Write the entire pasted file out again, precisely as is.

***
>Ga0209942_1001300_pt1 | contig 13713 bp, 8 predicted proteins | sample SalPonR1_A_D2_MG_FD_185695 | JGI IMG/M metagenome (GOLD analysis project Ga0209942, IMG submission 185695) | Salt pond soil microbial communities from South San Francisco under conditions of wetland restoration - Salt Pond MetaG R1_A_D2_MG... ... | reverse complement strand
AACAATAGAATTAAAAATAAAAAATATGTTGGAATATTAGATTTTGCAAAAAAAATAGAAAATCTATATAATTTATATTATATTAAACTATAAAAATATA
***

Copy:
>Ga0209942_1001300_pt1 | contig 13713 bp, 8 predicted proteins | sample SalPonR1_A_D2_MG_FD_185695 | JGI IMG/M metagenome (GOLD analysis project Ga0209942, IMG submission 185695) | Salt pond soil microbial communities from South San Francisco under conditions of wetland restoration - Salt Pond MetaG R1_A_D2_MG... ... | reverse complement strand
AACAATAGAATTAAAAATAAAAAATATGTTGGAATATTAGATTTTGCAAAAAAAATAGAAAATCTATATAATTTATATTATATTAAACTATAAAAATATA